At the Space-Time Insight annual SI World conference this year, Dave Haak of Accenture gave a riveting overview of the research that Accenture has conducted on smart grid deployment including a survey of utility executives in Europe and North America. Some fundamental questions that Dave was able to shed some light on are
- Is smart grid here to stay or is it a passing fad ?
- Is smart grid expected to reduce the cost of maintaining the grid in 2030 ?
- How do you manage the complexity of the modern distribution grid ?
- Is the electric power utility industry entering a disruptive phase ?
Managing the smart grid
Dave discussed the complexity of the modern grid which has to support distributed generation including intermittent renewable energy sources like solarPV and wind, energy storage, PEVs, and potentially microgrids. Monitoring and managing the modern complex grid is a challenge that traditional tools that have been used for the current grid such as traditional GIS are simply not capable of. A new "converged" approach that tightly integrates GIS, intelligent grid analytical tools using grid topology (what's connected to what) and visualization, all in real-time, is required. It needs to integrate traditional IT systems (GIS, CIS, work management, financials, and meter data management) and traditional OT systems (outage management, distribution management, SCADA, and energy management). Accenture points out that Other industries such as telecommunications, retail and banking have gone through a similar disruptive phase and have applied IT including embedded analytics to transform their business processes to improve productivity.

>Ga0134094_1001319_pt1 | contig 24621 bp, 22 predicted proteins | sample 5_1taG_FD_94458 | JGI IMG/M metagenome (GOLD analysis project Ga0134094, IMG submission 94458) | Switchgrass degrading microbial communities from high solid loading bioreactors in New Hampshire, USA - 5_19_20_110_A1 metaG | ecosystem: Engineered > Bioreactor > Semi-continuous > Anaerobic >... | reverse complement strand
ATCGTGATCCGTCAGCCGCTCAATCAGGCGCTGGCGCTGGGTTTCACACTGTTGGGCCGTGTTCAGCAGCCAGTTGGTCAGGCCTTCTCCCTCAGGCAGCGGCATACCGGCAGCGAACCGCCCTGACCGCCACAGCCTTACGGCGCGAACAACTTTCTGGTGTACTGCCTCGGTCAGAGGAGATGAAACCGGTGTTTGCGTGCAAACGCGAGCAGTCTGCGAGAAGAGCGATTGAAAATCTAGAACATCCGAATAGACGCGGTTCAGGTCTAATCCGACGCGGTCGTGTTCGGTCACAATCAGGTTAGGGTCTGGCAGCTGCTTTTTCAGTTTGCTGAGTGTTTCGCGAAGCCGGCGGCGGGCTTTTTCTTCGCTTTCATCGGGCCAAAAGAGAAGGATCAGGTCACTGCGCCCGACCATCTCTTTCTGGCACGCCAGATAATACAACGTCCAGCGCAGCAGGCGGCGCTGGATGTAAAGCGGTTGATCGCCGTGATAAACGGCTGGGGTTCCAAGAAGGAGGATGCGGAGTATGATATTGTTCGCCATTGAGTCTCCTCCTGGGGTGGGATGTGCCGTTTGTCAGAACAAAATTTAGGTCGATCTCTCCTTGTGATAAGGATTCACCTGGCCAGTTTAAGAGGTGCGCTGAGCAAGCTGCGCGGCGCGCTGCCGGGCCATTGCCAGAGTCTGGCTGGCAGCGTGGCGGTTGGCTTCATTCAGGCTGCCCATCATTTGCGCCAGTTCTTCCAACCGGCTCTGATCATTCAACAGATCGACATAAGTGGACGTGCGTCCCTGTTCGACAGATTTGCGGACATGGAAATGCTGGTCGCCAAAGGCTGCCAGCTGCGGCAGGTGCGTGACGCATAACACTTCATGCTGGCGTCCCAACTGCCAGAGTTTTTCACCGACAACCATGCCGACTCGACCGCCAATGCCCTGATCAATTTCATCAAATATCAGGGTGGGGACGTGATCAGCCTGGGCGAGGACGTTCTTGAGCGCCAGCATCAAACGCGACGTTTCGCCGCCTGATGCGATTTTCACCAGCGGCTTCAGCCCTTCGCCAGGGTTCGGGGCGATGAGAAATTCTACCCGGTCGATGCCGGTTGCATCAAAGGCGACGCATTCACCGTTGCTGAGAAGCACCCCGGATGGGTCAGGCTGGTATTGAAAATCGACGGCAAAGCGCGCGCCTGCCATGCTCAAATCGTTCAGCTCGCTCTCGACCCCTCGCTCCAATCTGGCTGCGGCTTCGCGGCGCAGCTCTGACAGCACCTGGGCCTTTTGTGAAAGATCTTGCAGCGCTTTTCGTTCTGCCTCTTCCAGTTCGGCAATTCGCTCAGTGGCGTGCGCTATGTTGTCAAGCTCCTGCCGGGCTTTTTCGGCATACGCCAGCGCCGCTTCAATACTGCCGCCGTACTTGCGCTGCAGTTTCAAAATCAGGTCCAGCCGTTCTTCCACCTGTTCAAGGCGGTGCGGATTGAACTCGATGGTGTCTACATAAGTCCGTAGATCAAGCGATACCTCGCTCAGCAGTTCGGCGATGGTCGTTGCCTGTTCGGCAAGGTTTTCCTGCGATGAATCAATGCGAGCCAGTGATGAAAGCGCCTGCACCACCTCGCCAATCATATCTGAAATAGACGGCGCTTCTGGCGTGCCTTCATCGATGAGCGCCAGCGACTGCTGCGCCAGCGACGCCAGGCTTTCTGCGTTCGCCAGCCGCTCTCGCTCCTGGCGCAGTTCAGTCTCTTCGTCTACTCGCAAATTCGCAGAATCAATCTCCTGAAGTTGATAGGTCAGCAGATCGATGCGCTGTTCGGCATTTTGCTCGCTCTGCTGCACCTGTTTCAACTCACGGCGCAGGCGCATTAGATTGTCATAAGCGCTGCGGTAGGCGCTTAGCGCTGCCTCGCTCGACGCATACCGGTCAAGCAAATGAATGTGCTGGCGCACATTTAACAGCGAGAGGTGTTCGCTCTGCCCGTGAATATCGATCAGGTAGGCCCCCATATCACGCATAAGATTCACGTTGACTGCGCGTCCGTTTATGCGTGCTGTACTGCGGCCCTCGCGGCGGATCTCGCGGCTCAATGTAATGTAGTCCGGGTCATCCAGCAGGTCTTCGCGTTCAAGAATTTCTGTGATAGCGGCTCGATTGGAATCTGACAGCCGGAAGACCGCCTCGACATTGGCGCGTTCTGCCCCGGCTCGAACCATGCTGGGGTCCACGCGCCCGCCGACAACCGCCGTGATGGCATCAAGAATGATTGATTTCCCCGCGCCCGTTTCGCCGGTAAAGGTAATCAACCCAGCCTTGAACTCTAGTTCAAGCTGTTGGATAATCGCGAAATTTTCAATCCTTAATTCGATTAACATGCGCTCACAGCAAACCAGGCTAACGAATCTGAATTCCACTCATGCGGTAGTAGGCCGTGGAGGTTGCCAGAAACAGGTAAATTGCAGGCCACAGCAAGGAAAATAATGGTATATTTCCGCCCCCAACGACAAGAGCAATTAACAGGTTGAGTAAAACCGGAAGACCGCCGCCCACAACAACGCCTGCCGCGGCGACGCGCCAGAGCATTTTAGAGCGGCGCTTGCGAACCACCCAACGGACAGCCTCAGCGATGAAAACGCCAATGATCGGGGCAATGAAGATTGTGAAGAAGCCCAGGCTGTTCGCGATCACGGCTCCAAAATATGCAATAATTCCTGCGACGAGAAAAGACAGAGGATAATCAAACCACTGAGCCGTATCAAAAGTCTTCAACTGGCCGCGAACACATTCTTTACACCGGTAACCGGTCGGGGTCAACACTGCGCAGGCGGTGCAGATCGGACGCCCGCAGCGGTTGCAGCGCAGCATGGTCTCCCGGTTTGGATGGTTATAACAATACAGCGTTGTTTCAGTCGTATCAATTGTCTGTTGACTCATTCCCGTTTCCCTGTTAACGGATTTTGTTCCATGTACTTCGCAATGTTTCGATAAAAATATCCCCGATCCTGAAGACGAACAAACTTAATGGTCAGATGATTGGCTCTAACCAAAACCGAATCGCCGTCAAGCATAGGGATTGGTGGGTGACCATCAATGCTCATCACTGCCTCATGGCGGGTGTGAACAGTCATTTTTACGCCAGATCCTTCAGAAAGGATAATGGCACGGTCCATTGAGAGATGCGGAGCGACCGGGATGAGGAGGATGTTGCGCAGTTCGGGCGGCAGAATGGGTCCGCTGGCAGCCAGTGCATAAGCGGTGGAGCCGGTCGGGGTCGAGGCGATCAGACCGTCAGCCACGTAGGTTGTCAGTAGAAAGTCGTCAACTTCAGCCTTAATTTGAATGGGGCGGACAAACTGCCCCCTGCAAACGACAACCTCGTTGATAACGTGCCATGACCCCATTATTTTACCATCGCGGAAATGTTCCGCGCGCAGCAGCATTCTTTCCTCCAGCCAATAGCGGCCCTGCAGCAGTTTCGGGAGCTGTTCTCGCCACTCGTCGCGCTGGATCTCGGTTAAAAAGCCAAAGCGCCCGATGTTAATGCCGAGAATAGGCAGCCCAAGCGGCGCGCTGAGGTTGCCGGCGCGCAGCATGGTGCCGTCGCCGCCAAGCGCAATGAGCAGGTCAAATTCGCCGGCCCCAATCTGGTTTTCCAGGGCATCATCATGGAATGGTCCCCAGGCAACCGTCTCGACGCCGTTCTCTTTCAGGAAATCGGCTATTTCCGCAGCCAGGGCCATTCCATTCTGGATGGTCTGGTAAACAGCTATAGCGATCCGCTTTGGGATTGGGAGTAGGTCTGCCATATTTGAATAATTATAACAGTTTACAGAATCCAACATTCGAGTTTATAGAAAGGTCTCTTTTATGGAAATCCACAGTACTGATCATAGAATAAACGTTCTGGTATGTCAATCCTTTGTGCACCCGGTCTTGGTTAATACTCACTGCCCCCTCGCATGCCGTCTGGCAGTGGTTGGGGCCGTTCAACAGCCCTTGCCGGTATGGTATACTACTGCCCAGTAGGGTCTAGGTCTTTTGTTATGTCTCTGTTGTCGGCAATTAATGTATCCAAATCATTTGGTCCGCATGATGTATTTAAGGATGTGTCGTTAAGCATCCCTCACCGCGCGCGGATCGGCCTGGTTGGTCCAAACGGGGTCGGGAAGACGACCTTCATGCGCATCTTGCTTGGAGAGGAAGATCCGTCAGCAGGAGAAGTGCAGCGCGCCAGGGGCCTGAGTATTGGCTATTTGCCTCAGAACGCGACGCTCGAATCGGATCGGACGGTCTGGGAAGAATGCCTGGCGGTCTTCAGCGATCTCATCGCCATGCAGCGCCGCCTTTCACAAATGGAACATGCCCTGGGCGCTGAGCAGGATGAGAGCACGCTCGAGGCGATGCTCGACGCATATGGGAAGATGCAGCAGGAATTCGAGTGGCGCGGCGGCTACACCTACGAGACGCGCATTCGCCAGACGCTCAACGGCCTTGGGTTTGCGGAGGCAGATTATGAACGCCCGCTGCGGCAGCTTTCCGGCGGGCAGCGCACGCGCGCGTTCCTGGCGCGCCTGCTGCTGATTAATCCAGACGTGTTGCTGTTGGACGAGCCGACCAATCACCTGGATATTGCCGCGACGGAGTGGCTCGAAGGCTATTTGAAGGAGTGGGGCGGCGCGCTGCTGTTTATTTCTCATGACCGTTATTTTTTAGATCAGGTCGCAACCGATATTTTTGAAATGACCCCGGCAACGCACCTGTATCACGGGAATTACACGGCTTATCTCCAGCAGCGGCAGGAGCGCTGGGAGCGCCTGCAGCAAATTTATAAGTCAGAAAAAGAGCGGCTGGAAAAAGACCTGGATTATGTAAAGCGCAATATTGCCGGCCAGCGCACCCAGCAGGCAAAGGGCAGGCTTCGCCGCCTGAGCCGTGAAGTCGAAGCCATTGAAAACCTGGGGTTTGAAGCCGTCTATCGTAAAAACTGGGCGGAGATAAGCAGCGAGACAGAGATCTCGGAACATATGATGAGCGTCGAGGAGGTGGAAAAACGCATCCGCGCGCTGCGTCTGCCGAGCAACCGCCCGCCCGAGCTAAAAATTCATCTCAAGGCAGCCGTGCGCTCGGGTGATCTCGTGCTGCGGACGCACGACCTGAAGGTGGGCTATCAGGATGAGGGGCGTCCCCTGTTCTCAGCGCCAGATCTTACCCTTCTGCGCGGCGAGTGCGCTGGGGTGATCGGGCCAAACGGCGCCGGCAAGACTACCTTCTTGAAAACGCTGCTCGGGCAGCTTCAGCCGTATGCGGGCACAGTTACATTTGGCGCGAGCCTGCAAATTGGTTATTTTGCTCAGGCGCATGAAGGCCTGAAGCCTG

Is smart grid here to stay ?
98% of respondents in Accenture's executive survey said that smart grid is a natural extension of the ongoing upgrading of the grid. In other words this is not a flash-in-the-pan fad that will go away. The evolution of grid operations is going to involve a broad change to how utilities are organized and how they operate. Accenture predicts that it will require a major overhaul of utility organizations and will affect operational groups, as well as information technology and security.
Staffing the next generation utility
It also requires development of new skills, either through hiring new staff or retraining existing staff. This is a key part of the challenge. I have blogged on multiple occasions about the challenge facing the electric power industry as the older generation retires and a younger, but inexperienced workforce takes their place. Accenture reports that utilities are finding it difficult to staff their workforces with the necessary combination of power engineering and IT skills.
Grid reliability and resilience
As the world becomes more dependent on IT solutions in our daily lives from point of sales to hospital admissions, reliability of the electric power network has become increasingly important. A few years ago 40% of U.S. power went to chip technologies. By 2015 this is expected to reach 60%. Reliability of electric power supply varies significantly among countries. For example, the duration of outages (SAIDI) in the U.S. is greater than the UK, France, or Italy and much greater in the than Germany. I was not happy to see that Canada's average outage duration is over twice that of the U.S and 20 times that of Germany.
A major challenge facing utilities as they move to the smart grid is how to achieve better reliability (and reduced emissions) with less cost. Accenture asked executives whether smart grid would reduce the cost of maintaining the grid in 2030. 72 % of respondents said that that expected that the costs of upgrading/maintaining the grid will be less in 2030 as a result of the adoption of smart grid technologies.
Smart grid business drivers in different regions
There are significant differences between different regions of the world in the priority business drivers for smart grid deployment. For example, in Brazil and India the primary driver is non-technical losses. According to the Accenture survey in North America the primary drivers for smart grid are improving grid reliability and outage response. In Europe where climate change is taken more seriously, distributed generation and support for renewables are priorities.
Increasing competition from microgeneration